With President Barack Obama’s last full day in office drawing near, we wanted to take a look back at the times he — and First Lady Michelle Obama — were key figures in the fight against poverty and preventable disease.
The president helped 15 million more people get access to electricity with Power Africa and signed the Electrify Africa Act to continue its good work. From beginning to end, the effort to make the Electrify Africa Act a law was an exercise in bipartisanship, which is an accomplishment that we were extremely proud and honored to have been a part of. The passage of Electrify Africa is a testament to how Republicans and Democrats can come together on issues of international development and assistance and find solutions that work.
A commitment to global health and nutrition:
President Obama expanded PEPFAR, quadrupling the number of people receiving HIV/AIDS treatment to nearly 11.5 million, including 1.1 million children. He also made sure that the U.S. was the top emergency food aid donor, reaching more than 400 million people, as well as the top donor to the Ebola crisis, providing $2.5 billion. He also created the Feed the Future initiative, which, in some countries, has decreased malnutrition by up to 40% and poverty by up to 36%.
When we first met Tanzanian teen Eva Tolage, she had just written a letter to President Obama. Eva wrote about the challenge of hunger, water, electricity, and corruption. She wrote about the challenges of being a girl. At the UN Summit later that year, President Obama actually responded to Eva, saying “Today, I say to Eva and hundreds of millions like you, we see you. We hear you. I’ve read your letter and we commit ourselves as nations as one world to the urgent work that must be done.”
In March 2015, the President and First Lady launched Let Girls Learn, which brings together several organizations to address the challenges that prevent girls from getting an education. 130 million girls around the world are out of school. When girls get an education, they are less likely to become child brides, contract HIV, and they have greater economic opportunities for the rest of their lives, which is good for everyone. This is an issue that ONE members are passionate about, and we’re thankful that it’s important to the Obama family, too.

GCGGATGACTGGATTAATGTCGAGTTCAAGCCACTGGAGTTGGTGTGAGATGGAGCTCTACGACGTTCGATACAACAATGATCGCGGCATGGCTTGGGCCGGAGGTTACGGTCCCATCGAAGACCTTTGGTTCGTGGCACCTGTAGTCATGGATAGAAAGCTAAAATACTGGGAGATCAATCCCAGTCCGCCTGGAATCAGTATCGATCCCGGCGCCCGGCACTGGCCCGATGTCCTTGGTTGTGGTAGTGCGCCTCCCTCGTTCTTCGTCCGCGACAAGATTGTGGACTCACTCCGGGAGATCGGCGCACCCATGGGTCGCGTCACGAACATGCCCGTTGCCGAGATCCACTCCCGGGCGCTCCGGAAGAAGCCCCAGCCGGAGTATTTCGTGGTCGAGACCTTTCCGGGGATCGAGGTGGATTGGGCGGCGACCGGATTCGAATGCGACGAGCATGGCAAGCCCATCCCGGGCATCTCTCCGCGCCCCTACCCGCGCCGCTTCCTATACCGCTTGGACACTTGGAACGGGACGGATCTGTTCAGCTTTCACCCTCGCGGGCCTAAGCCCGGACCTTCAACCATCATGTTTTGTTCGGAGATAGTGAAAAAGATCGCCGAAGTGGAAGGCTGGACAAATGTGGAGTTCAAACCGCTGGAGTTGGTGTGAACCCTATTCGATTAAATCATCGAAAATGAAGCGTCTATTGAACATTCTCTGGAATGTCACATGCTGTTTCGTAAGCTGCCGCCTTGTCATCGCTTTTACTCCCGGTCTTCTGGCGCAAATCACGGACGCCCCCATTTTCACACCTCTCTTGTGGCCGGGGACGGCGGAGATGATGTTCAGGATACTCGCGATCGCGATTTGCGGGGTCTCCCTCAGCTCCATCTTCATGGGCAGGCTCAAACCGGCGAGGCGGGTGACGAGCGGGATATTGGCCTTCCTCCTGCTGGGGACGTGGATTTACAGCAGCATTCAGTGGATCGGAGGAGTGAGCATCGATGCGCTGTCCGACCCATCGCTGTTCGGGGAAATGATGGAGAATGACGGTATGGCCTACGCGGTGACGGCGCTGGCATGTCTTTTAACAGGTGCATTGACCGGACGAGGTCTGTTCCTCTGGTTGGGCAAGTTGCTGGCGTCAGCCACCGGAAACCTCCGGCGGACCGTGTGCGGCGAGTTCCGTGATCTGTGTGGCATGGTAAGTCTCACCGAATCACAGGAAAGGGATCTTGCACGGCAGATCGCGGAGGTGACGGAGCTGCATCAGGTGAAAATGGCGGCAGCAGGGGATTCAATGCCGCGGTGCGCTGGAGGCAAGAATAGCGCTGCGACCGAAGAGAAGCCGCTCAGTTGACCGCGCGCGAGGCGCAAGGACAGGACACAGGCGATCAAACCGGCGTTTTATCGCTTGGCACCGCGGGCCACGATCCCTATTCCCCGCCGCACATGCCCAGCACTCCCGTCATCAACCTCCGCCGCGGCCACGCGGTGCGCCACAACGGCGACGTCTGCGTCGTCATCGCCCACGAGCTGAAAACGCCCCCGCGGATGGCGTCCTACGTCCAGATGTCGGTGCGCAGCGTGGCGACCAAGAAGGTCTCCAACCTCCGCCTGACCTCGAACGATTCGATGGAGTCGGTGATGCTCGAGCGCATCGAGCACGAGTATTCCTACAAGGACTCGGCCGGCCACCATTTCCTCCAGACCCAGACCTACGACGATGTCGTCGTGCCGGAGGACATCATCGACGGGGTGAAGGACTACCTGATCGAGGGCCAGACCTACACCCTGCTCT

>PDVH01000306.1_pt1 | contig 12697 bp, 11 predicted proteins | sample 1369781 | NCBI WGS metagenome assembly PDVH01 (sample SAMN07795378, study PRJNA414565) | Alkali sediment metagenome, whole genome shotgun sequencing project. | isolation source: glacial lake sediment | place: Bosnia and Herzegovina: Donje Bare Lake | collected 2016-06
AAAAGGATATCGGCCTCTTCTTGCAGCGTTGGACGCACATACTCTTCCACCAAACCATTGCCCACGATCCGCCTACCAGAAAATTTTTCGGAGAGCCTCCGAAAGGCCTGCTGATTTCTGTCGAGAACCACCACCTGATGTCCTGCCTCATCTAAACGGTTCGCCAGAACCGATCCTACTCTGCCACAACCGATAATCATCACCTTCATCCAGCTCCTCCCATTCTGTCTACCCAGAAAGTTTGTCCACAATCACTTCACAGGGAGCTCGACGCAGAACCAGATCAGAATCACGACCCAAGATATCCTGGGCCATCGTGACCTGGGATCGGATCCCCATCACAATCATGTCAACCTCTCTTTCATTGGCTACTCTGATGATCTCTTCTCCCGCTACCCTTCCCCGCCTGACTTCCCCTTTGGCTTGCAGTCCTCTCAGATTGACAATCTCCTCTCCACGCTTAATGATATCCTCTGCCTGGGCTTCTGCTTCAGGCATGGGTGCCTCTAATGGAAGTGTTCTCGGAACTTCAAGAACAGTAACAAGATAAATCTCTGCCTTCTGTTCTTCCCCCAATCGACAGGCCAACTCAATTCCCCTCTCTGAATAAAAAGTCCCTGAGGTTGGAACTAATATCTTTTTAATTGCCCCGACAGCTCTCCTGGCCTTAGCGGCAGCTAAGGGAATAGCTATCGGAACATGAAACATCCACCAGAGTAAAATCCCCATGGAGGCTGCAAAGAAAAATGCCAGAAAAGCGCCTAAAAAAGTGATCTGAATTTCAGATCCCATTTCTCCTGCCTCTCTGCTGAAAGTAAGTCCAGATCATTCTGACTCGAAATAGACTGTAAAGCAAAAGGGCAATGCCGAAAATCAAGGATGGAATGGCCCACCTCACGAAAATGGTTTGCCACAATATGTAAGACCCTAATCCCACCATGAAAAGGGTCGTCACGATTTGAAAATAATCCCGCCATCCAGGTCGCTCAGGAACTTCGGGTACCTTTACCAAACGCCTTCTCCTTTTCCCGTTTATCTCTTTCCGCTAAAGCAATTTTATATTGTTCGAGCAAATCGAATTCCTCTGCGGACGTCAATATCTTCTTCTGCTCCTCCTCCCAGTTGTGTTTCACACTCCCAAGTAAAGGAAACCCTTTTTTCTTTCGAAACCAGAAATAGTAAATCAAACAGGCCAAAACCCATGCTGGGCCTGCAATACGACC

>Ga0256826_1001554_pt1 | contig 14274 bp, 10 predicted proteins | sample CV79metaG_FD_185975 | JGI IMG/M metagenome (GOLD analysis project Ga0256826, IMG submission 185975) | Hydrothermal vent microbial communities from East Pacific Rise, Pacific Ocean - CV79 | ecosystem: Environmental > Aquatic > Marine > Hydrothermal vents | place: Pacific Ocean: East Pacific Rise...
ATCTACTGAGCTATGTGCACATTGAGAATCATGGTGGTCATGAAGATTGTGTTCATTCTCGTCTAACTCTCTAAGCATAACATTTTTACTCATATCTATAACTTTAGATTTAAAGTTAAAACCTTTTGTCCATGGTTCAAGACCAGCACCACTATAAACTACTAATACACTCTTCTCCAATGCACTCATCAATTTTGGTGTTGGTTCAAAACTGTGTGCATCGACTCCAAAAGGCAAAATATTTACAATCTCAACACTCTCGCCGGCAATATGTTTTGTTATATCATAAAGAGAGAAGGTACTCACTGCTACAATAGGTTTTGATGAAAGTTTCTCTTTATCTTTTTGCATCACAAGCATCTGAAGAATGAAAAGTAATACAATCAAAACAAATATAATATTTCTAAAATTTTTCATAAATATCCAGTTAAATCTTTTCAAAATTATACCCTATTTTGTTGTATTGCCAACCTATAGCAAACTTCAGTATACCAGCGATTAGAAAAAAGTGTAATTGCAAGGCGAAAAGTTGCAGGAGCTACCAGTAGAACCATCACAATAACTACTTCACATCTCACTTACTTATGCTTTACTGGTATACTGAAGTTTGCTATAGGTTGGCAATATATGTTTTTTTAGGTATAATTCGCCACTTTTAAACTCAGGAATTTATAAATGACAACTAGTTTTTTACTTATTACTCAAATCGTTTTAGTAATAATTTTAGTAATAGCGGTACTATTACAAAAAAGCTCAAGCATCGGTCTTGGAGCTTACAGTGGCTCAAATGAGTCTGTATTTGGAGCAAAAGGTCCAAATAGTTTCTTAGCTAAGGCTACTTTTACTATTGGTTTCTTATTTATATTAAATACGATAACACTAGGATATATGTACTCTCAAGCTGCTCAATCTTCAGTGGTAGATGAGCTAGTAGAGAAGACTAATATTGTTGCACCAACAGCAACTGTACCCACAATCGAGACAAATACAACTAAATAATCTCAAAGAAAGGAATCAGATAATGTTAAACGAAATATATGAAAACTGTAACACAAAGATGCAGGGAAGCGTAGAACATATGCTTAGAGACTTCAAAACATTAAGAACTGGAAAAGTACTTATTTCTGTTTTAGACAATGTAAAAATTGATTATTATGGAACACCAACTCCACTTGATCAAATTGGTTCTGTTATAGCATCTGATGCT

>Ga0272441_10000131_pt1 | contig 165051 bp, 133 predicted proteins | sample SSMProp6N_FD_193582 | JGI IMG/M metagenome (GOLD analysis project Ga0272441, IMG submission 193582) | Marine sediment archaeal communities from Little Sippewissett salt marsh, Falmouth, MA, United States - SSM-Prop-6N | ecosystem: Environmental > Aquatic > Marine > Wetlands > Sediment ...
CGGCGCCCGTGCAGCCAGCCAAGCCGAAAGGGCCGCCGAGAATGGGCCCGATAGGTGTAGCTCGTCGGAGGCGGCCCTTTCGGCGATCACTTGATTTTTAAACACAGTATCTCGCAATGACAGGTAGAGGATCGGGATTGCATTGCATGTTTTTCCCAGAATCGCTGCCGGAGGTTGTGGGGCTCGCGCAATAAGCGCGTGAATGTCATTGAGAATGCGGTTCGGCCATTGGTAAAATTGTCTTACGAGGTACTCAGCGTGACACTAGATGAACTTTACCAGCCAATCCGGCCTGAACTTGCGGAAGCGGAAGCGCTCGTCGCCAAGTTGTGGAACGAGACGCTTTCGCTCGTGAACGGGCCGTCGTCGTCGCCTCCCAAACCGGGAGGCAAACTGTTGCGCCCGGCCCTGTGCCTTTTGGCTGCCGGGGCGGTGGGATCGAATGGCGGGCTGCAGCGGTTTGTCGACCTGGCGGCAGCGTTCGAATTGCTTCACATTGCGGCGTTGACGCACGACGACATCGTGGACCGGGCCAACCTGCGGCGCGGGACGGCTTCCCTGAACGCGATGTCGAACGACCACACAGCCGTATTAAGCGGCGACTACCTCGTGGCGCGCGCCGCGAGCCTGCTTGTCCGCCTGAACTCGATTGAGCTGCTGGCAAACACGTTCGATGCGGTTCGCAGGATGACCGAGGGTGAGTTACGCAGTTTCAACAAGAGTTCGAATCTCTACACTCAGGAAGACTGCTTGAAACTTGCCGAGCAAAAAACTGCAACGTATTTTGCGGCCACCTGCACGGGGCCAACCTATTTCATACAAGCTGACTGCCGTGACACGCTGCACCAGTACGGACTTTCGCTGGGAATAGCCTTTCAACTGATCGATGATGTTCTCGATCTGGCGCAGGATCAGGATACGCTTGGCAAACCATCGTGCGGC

In his final State of the Union address, President Obama spoke about many of our issues:
“Leadership means a wise application of military power, and rallying the world behind causes that are right. It means seeing our foreign assistance as part of our national security, not charity… When we help African countries feed their people and care for the sick, that prevents the next pandemic from reaching our shores. Right now, we are on track to end the scourge of HIV/AIDS, and we have the capacity to accomplish the same thing with malaria — something I’ll be pushing this Congress to fund this year.”
We’ve still got lots of work to do, but today, let’s say thanks to President Obama for how far we’ve come. And just like he said last week, let’s get ready to show up, dive in, and stay at it.